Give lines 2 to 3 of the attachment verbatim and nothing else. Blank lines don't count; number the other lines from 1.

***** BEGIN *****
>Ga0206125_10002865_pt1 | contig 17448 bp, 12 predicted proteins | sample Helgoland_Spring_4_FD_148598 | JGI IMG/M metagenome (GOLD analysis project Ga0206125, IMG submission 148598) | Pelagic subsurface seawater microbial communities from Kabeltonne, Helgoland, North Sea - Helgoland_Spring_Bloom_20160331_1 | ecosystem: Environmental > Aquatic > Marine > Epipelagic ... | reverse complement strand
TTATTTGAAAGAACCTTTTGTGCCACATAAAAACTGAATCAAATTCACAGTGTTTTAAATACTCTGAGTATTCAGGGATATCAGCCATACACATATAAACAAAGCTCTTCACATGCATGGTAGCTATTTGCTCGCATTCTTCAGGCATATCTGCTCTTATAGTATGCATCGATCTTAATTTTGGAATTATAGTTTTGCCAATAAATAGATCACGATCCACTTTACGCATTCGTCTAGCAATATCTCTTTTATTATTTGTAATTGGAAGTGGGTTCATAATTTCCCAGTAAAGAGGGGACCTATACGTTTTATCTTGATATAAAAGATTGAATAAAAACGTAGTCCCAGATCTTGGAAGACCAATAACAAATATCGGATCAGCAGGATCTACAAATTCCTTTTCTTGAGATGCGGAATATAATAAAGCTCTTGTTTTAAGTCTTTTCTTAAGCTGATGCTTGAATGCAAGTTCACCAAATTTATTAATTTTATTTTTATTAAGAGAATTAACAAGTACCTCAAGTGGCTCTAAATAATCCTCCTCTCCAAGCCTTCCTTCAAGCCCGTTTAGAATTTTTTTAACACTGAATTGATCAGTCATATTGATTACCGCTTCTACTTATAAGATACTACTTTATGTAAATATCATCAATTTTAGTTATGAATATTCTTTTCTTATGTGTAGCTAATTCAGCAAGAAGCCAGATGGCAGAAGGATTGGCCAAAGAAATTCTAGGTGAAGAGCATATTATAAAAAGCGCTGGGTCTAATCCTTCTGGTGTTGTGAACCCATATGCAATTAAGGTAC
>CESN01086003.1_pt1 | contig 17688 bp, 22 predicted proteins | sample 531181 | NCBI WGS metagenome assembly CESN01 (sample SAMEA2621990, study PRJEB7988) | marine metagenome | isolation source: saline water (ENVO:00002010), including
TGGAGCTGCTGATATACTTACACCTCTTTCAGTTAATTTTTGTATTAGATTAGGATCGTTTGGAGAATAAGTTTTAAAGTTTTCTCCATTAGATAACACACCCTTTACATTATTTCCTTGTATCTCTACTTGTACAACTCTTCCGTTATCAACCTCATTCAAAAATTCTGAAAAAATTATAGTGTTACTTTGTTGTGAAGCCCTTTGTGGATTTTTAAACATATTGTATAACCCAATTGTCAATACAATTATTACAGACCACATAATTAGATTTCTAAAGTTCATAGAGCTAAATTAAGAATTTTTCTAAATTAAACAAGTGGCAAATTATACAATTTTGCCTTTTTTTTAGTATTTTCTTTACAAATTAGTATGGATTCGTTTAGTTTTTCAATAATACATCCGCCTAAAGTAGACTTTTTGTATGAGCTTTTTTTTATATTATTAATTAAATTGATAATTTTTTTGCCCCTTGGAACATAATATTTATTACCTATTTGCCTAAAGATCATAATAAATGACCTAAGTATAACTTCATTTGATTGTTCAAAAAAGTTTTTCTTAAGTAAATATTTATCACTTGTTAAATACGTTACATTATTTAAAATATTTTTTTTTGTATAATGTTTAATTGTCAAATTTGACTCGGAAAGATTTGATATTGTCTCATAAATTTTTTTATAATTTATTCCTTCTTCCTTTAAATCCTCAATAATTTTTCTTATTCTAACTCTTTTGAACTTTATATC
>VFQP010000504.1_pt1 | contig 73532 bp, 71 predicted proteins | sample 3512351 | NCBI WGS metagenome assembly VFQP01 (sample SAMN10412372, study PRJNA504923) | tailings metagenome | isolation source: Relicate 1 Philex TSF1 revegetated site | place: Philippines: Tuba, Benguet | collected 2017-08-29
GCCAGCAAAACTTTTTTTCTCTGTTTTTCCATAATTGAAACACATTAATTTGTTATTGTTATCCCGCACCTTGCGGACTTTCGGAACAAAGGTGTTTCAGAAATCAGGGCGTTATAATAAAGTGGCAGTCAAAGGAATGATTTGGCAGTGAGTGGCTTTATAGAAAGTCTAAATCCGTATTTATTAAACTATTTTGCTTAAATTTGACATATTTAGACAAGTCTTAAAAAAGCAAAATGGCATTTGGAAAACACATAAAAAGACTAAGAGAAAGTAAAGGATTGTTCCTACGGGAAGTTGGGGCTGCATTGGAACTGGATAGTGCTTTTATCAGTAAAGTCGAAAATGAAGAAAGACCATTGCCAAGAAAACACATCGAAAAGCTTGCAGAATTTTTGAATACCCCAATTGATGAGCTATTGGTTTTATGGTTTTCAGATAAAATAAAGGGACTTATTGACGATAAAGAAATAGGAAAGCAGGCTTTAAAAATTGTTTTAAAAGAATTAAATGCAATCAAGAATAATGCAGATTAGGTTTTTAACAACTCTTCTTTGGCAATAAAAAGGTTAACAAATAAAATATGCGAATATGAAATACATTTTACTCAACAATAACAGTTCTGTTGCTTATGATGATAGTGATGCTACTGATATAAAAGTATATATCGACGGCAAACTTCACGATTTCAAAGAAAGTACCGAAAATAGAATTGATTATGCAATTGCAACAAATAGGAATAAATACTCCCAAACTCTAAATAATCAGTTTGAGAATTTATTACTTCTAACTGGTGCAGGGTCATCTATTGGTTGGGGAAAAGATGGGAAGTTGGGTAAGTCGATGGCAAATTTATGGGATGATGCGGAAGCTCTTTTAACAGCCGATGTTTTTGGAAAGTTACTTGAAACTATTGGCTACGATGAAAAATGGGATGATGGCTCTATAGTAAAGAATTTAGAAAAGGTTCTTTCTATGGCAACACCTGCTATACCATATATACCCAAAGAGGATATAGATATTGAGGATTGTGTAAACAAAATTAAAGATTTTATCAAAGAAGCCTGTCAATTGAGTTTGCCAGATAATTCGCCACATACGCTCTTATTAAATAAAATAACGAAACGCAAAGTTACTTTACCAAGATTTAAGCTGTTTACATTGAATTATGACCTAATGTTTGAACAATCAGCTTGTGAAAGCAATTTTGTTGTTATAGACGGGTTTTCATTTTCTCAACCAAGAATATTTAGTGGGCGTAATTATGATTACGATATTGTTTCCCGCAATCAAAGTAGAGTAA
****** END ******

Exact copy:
TTATTTGAAAGAACCTTTTGTGCCACATAAAAACTGAATCAAATTCACAGTGTTTTAAATACTCTGAGTATTCAGGGATATCAGCCATACACATATAAACAAAGCTCTTCACATGCATGGTAGCTATTTGCTCGCATTCTTCAGGCATATCTGCTCTTATAGTATGCATCGATCTTAATTTTGGAATTATAGTTTTGCCAATAAATAGATCACGATCCACTTTACGCATTCGTCTAGCAATATCTCTTTTATTATTTGTAATTGGAAGTGGGTTCATAATTTCCCAGTAAAGAGGGGACCTATACGTTTTATCTTGATATAAAAGATTGAATAAAAACGTAGTCCCAGATCTTGGAAGACCAATAACAAATATCGGATCAGCAGGATCTACAAATTCCTTTTCTTGAGATGCGGAATATAATAAAGCTCTTGTTTTAAGTCTTTTCTTAAGCTGATGCTTGAATGCAAGTTCACCAAATTTATTAATTTTATTTTTATTAAGAGAATTAACAAGTACCTCAAGTGGCTCTAAATAATCCTCCTCTCCAAGCCTTCCTTCAAGCCCGTTTAGAATTTTTTTAACACTGAATTGATCAGTCATATTGATTACCGCTTCTACTTATAAGATACTACTTTATGTAAATATCATCAATTTTAGTTATGAATATTCTTTTCTTATGTGTAGCTAATTCAGCAAGAAGCCAGATGGCAGAAGGATTGGCCAAAGAAATTCTAGGTGAAGAGCATATTATAAAAAGCGCTGGGTCTAATCCTTCTGGTGTTGTGAACCCATATGCAATTAAGGTAC
>CESN01086003.1_pt1 | contig 17688 bp, 22 predicted proteins | sample 531181 | NCBI WGS metagenome assembly CESN01 (sample SAMEA2621990, study PRJEB7988) | marine metagenome | isolation source: saline water (ENVO:00002010), including